Countryside Properties today posted an operating profit of £91.2m for 2015, up a massive 93% on last year's £47.1million. During almost the same period the developer avoided £2,309,547 in Section 106 payments and other planning fees due to Salford Council and the council tax payers of the city. Countryside also avoided providing 78 affordable properties in Salford.
In Lower Broughton, where Countryside has almost been handed the whole area for `regeneration', the developer avoided £1,226,341 and the provision of 19 affordable houses at The Meadows; and £296,872 and 11 affordable houses at Tenerife Street.
On land at the Linnyshaw Industrial Estate in Walkden the company avoided £467,670 in fees and providing 36 affordable houses; and at its latest development on the site of the old Seedley Primary School, Countryside avoided paying £318,664 and the provision of 12 affordable properties.
In each case that came before Salford Council's planning panel, Countryside pleaded poverty, arguing that if it had to pay the planning fees the housing schemes would not be `viable'.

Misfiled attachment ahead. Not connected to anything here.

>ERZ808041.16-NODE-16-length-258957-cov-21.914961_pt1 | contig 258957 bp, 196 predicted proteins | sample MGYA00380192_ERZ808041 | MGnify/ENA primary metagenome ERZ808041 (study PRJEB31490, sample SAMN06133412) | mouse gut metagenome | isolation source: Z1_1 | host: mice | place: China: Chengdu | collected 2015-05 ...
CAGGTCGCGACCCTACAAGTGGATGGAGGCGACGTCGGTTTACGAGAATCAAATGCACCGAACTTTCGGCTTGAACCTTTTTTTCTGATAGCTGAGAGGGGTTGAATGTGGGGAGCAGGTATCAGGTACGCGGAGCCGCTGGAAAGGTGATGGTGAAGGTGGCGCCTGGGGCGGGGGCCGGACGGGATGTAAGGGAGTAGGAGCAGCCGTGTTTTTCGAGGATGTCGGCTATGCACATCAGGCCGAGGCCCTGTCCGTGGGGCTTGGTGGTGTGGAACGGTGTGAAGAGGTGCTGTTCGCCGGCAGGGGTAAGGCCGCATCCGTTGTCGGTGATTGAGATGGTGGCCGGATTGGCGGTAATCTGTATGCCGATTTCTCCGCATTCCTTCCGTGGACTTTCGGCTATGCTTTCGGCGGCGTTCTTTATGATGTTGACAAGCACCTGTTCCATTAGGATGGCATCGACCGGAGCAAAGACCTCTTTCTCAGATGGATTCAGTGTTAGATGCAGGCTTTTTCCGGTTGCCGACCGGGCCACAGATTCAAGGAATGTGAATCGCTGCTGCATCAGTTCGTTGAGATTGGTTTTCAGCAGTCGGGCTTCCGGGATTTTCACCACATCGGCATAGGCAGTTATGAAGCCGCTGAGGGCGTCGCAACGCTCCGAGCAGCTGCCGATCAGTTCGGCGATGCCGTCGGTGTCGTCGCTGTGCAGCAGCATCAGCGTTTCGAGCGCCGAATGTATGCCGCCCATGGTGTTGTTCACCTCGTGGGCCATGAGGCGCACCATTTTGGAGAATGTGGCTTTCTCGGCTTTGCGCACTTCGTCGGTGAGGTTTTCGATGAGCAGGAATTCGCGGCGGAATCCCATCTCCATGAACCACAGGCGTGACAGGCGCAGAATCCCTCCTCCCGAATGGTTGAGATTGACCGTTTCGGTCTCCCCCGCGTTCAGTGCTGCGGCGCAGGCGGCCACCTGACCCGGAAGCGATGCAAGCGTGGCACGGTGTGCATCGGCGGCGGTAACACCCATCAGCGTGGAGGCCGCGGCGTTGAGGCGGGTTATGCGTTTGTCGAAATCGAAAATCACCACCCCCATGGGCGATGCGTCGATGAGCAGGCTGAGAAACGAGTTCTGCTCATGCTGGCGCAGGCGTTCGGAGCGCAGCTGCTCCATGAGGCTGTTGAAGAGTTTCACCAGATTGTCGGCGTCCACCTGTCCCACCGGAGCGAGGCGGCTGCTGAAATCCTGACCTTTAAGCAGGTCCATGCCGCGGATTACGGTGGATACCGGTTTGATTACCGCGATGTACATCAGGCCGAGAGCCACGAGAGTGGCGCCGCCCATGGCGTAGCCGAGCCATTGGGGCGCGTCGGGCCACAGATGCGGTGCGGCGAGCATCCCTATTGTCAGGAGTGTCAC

As previous Salford Star articles have shown, the figures within the `viability assessments' that are presented to Salford Council officers include huge profits to developers – which can be anything up to £24million.
Wallowing in the 93% profit jump, which also saw operating margins grow from 10.1% to 14.8%, Countryside Properties Chief Executive, Ian Sutcliffe laughed ...sorry...said... "We are delighted to have continued to deliver our operational and financial objectives. We have focused on delivering strong top line and bottom line growth, while maintaining our capital discipline, to give a significant improvement in operating profit, margin and ROCE..."
For full details of Salford's £19million Planning Scandal see the electronic print issue of Salford Star – click here